Head coach Michael Carrick said: “I have mixed feelings. I am disappointed that we lost the game because that is definitely not what we came here to do. There are things to learn from it.

“I thought the first half for large parts suited them and not us. It was a bit stop-start and set-plays. There was not a lot of football played.

“The sending-off changes the game. It was a little bit harder to create that chance but I thought the boys did a lot of good things.

“I thought the red card was soft. Darragh (Lenihan) was covering him. It caught me by surprise when he got the red card out.

“If we had got that early goal it would changed the course of the game.”

Rotherham ensured they will be playing Championship football again next season with a battling 1-0 win over 10-man Middlesbrough.

The Millers had been relegated in each of their previous three campaigns at this level but Hakeem Odoffin’s powerful second-half strike meant they secured survival ahead of what would have been a nervy final-day trip to bottom side Wigan.

Victory guarantees they cannot be caught by Reading who, following their six-point deduction, occupy the third and final relegation spot. The Royals can now only catch Huddersfield, who are three points above them, have a game in hand and a slightly better goal difference.

Middlesbrough, who have already secured a play-off berth but could have replaced Luton in third, lost defender Anfernee Dijksteel to a straight red card just before half-time and could find no way back once Odoffin struck three minutes into the second half.

It might have been a different story had the visitors made the most of an early chance when Riley McGree outpaced Richard Wood.

The Boro forward flicked his effort beyond home goalkeeper Viktor Johansson but Wood managed to stop the ball from crossing the line.

Rotherham then forged a chance of their own from Wes Harding’s long throw but Jamie Lindsay fired off target.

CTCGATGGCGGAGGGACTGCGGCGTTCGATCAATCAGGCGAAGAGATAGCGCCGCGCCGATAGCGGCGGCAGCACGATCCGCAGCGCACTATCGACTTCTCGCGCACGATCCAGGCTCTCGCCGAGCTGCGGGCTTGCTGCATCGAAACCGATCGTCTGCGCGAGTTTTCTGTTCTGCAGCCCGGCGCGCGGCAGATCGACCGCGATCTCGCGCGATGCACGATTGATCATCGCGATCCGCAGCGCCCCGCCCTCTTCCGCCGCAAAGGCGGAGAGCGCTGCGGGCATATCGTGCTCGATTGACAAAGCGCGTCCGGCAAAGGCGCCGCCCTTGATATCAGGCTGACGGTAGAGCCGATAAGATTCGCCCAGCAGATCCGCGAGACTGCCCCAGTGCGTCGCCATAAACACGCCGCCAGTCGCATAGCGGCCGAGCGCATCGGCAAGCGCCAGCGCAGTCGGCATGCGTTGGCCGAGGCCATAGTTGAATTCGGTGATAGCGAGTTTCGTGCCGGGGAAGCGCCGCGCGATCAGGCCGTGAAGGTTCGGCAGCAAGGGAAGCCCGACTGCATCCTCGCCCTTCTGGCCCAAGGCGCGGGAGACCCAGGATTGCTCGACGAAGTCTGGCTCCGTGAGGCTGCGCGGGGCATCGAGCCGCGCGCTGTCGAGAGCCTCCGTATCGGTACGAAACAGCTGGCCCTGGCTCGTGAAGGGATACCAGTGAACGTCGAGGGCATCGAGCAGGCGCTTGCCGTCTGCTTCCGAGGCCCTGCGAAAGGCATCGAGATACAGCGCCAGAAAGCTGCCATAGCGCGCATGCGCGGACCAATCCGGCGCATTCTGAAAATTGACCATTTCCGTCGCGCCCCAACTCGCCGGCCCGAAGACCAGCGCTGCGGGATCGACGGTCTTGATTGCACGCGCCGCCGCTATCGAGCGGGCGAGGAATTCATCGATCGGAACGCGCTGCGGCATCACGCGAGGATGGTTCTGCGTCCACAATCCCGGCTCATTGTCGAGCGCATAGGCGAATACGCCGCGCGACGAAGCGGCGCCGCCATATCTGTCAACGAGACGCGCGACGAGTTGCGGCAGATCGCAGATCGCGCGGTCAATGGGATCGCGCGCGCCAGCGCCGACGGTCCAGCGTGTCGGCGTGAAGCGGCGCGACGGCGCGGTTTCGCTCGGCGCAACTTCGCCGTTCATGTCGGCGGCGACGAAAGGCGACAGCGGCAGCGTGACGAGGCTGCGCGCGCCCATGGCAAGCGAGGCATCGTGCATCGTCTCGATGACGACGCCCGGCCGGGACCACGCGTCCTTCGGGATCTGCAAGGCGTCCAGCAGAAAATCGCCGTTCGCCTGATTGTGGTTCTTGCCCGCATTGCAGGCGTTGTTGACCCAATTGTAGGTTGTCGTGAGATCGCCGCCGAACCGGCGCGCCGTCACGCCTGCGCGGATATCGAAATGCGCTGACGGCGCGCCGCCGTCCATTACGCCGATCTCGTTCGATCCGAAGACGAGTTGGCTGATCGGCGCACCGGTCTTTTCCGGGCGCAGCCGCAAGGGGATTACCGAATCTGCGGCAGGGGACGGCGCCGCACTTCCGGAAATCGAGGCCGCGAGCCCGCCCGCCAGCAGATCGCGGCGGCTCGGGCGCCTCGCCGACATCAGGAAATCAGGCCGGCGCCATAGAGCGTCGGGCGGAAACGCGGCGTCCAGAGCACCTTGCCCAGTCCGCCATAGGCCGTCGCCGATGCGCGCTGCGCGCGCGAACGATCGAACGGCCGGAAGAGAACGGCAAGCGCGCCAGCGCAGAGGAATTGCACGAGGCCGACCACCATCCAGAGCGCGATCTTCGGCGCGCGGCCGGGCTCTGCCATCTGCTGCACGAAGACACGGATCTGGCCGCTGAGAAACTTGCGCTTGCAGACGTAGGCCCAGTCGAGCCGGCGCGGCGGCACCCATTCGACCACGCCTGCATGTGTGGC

The home side suffered a blow when dangerman Chiedozie Ogbene picked up an injury and had to be replaced but the Millers still managed a period on top without the Ireland international, with Middlesbrough-born Jordan Hugill almost getting on the end of a curling cross from Ollie Rathbone.

It was Middlesbrough’s turn to suffer a setback just before the break when they were reduced to 10 men after Dijksteel bundled over Hugill and blocked his path to goal.

It gave Rotherham a shooting chance from the edge of the box but Cohen Bramall’s free-kick was off target.

United did not have to wait too much longer to take the lead though, with Odoffin netting what would prove to be the winner in the 48th minute when powered a low shot from the edge of the box past Zach Steffen.

However, even with a man down, Middlesbrough continued to pose a threat.

Former Rotherham midfielder Dan Barlaser, who swapped clubs in January, tried to get his new team back on level terms but his effort from distance was comfortably over the bar.

There was an even bigger scare for the home side when a flicked ball from McGree bounced kindly to half-time substitute Tommy Smith but he sliced over at the back post.

Rotherham fans were calling for another red card when Paddy McNair looked like he had hauled down Georgie Kelly on his way through to goal but the appeals were dismissed by referee Keith Stroud.

Championship top scorer Chuba Akpom had been having a quiet afternoon until he burst into life with a menacing run and strike which had to be deflected over the bar.

Johansson also had to pull off a despairing late save when a cross was diverted goalwards by Lindsay as Rotherham held on for a vital victory.

Neil Warnock urged Huddersfield not to let their rescue mission slip after victory at Cardiff took the Terriers to the brink of Sky Bet Championship survival.

Huddersfield won 2-1 at Cardiff through Joseph Hungbo’s super strike and a Jack Simpson own goal to leave themselves needing one point from their final two games to stay in the Championship.

When veteran Warnock took over in mid-February, Huddersfield were in 23rd place and just one point off the bottom of the table.

“We’ve come this far and it would be the icing on the cake (to survive). We can’t let it go now,” said the 74-year-old.

“The lads enjoy playing for us and the euphoria is there but, when you’re in relegation trouble, jobs are at stake. I do feel a bit of responsibility.”